Of course, by the time I was a younggirl the world had changed a lot so all this wasn't readily apparent. And she would fuss at me about whether or not I was having sex, and veiled discussions would be had (Veiled because I'm pretty sure she knew stuff was going on, she's not stupid, and neither one of us really wanted to discuss it, I was a legal adult, after all). But she did always say, Remember, you don't owe them anything. And that part of the lesson took. And I did what I wanted. So I ended up with my mother fussing at me about having sex at all, and my boyfriends fussing at me about having sex with other people besides them, or not enough with them, or whatever, and various other men fussing about wanting to have it or angsting about it in general because they were supposed to be being "faithful" to "girlfriends" (Look, let's just accept the fact right now that probably 70-90% of people under age 25 are not ready to be completely faithful to someone, and get the hell over it, thanks) and instead wanted to sleep with me and about 50 other women while they were at it. And all those self-esteem issues and general icky worries that you have when you're young and concerned about whether you're attractive enough, or sexy enough, or whatever.

Blah. So glad I don't have to deal with that shit anymore.

I had some fun with sexual power like most younggirls do. I discovered you could use it to bend people to your will in some cases. That you could be a tease, you could play games, you could get revenge on some folks, you could be annoying in general (which I happened to enjoy quite a bit, like most punks I was mad at the world a lot of the time and liked to find subtle ways to annoy it and on a bad day I still do). Like a lot of younggirls, I managed to accomplish most of this without losing my technical virginity. Because of certain ways I'm physically wired up and put together, that wasn't a big hardship for me. I suspect it might have bothered some of the people I dated but I didn't have enough of an emotional bond with any of those particular people to give much of a damn how they felt.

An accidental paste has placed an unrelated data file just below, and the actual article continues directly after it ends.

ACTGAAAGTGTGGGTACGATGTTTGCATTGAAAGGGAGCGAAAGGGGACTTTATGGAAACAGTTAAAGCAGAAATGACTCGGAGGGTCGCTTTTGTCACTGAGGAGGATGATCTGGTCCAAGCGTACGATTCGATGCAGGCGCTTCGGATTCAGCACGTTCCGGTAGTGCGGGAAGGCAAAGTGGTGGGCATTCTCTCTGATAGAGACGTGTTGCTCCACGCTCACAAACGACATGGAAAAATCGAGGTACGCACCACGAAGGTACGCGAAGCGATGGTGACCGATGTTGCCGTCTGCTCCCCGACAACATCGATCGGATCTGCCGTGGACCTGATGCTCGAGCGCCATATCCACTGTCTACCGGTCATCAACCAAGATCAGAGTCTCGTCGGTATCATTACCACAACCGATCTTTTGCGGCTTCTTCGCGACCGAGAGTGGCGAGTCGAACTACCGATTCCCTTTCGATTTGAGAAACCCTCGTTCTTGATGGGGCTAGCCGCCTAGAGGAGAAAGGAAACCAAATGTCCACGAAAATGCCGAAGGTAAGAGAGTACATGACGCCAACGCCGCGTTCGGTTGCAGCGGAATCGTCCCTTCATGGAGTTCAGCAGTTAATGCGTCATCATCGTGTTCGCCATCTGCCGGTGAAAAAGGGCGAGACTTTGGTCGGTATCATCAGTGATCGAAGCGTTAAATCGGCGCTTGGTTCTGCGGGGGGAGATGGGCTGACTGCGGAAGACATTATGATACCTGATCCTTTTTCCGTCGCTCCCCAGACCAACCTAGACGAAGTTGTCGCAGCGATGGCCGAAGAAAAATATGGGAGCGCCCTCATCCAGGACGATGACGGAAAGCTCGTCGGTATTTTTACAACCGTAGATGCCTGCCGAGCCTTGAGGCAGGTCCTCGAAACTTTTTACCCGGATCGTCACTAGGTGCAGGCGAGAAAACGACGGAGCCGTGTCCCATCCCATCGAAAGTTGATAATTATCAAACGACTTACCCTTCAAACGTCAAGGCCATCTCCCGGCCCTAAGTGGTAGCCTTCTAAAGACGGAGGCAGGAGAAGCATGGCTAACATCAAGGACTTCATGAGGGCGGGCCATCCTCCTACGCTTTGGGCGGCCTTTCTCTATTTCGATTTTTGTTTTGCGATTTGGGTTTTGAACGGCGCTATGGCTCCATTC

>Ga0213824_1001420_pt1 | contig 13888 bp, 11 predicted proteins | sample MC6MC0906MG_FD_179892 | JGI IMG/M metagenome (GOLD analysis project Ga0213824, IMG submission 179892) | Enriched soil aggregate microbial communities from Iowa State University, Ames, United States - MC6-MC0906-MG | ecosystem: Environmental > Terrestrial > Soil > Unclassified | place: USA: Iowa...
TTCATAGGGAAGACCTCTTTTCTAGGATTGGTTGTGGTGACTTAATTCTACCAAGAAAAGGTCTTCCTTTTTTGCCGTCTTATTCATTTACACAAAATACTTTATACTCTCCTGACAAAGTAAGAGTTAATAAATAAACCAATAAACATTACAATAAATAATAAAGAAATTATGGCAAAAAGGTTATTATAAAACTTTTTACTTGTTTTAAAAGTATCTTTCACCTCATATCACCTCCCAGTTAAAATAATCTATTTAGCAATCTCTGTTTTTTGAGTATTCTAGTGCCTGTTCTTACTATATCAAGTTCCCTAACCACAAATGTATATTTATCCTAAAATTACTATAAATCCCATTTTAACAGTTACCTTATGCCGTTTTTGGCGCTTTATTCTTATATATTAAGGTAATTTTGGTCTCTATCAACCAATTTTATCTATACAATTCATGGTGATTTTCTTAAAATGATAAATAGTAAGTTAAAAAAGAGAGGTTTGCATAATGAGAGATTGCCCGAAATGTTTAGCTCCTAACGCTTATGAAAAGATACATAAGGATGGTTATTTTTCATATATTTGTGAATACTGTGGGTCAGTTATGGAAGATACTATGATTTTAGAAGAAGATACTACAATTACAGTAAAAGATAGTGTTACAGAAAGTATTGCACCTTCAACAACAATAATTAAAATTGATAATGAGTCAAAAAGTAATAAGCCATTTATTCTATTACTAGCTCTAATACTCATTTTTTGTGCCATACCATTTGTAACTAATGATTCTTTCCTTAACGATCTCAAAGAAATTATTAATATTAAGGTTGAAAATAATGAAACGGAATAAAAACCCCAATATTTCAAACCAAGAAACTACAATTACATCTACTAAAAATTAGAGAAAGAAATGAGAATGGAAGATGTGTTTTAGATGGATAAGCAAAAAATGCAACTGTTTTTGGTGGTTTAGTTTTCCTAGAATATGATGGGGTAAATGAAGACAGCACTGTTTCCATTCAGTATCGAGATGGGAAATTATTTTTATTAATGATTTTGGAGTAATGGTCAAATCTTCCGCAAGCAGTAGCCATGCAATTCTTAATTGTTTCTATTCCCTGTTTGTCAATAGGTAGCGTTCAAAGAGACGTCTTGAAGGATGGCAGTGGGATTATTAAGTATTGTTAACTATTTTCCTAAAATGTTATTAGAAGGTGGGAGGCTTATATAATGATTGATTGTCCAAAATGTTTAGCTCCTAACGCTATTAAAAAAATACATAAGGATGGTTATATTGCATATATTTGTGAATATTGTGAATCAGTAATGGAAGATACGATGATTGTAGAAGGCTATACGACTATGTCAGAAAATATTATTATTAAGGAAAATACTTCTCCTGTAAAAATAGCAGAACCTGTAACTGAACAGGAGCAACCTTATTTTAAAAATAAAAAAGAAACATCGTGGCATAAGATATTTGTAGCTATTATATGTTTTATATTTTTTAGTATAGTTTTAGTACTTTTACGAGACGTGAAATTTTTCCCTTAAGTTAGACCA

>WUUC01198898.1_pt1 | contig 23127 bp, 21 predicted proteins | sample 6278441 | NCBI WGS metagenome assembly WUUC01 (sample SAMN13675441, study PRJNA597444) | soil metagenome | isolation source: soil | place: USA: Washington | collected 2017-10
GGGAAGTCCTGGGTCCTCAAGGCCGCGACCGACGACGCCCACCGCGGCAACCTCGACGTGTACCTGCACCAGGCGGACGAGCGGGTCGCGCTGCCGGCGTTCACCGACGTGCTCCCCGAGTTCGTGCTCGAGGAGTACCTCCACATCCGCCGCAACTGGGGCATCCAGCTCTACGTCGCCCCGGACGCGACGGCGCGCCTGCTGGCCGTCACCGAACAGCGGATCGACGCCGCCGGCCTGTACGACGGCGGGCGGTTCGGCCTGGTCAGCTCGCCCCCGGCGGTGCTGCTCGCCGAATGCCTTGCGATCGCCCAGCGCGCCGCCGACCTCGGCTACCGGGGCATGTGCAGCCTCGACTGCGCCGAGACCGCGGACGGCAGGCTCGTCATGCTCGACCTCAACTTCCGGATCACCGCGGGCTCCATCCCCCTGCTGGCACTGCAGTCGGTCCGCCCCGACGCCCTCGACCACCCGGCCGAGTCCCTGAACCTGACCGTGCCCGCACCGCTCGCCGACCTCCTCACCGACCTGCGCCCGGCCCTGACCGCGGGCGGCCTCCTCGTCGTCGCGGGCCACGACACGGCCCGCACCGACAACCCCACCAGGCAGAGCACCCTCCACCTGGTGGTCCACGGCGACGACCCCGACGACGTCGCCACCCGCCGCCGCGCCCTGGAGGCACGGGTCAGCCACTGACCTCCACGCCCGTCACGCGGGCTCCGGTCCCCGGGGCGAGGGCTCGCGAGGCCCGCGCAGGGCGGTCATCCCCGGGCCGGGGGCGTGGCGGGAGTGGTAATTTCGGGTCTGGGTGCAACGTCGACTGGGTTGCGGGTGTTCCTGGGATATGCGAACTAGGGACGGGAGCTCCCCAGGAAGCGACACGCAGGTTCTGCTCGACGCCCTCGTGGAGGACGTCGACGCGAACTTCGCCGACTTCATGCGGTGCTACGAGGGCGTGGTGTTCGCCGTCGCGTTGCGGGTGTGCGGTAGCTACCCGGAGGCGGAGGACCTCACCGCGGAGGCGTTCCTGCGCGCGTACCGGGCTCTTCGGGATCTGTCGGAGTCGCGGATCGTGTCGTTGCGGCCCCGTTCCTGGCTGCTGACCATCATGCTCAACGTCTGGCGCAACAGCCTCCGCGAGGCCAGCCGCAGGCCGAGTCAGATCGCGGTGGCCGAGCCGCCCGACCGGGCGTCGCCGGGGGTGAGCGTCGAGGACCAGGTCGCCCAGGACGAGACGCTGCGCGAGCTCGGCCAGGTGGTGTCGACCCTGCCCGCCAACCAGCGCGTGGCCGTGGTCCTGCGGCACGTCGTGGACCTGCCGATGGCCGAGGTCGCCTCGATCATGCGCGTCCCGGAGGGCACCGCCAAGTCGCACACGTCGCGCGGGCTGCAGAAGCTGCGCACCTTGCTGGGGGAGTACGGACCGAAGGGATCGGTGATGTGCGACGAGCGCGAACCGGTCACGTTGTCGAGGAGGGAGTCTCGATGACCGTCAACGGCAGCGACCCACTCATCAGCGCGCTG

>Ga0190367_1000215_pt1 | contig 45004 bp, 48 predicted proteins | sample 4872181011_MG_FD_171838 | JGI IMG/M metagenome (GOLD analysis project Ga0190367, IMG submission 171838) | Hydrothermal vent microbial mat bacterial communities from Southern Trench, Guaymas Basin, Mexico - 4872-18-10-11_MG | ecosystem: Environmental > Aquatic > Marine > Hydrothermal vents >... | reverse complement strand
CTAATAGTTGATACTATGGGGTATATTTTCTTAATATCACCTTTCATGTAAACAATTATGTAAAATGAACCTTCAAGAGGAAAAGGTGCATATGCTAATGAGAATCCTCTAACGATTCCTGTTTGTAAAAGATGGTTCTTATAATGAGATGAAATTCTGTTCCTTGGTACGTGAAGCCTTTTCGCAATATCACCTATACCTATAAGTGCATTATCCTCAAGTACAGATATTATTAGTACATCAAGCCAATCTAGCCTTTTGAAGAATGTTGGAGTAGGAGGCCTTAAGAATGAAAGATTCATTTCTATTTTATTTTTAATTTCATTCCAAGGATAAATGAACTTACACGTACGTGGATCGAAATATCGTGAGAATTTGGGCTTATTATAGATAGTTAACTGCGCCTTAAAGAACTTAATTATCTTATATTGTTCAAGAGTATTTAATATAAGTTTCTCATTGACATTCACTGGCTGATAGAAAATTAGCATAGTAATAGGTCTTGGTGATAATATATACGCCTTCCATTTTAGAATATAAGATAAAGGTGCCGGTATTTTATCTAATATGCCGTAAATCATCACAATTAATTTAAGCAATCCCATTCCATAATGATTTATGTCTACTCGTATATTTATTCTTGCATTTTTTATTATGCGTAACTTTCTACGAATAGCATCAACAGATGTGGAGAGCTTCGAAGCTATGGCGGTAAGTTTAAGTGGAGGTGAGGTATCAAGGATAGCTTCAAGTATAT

I'd like to say, to the guys (they all happened to be guys - a relationship with a woman wasn't totally out of the question, but I never met the Right Girl at the Right Time) who were nice about sex, or mostly nice given that we were young and imperfect, thanks, I think of you when counting my blessings. To the (very few, thank God) guys who weren't nice, you can have the joy of knowing that if and when I see you I'm mentally slicing your balls off with a straight razor. Rot in hell.

Eventually I got tired of all the games and decided henceforth I would just "do things" with people I loved That Way, who loved me back That Way. Things got rather quiet after that, but it was for the best. There's nothing another person can do for me that I can't do with my hand or a vibrator. Except truly care about me as a person. My hand or a vibrator can't do that. I also had decided by that point that I wanted to be with people for whom sex was secondary, an "it's cool, but I can take it or leave it and it's no big deal and no hangups" attitude because I was sick of everybody carping all the time, whether it was my mom carping about virginity and sin, or some jackass carping because he was sexually frustrated or worried that I was "cheating" on him (*rolls eyes*), which was just another variation on virginity and sin: to wit, (ownership concepts x ego) = massive stupidity to the Nth power. I don't like getting carped at, by anybody. It makes me shut right down.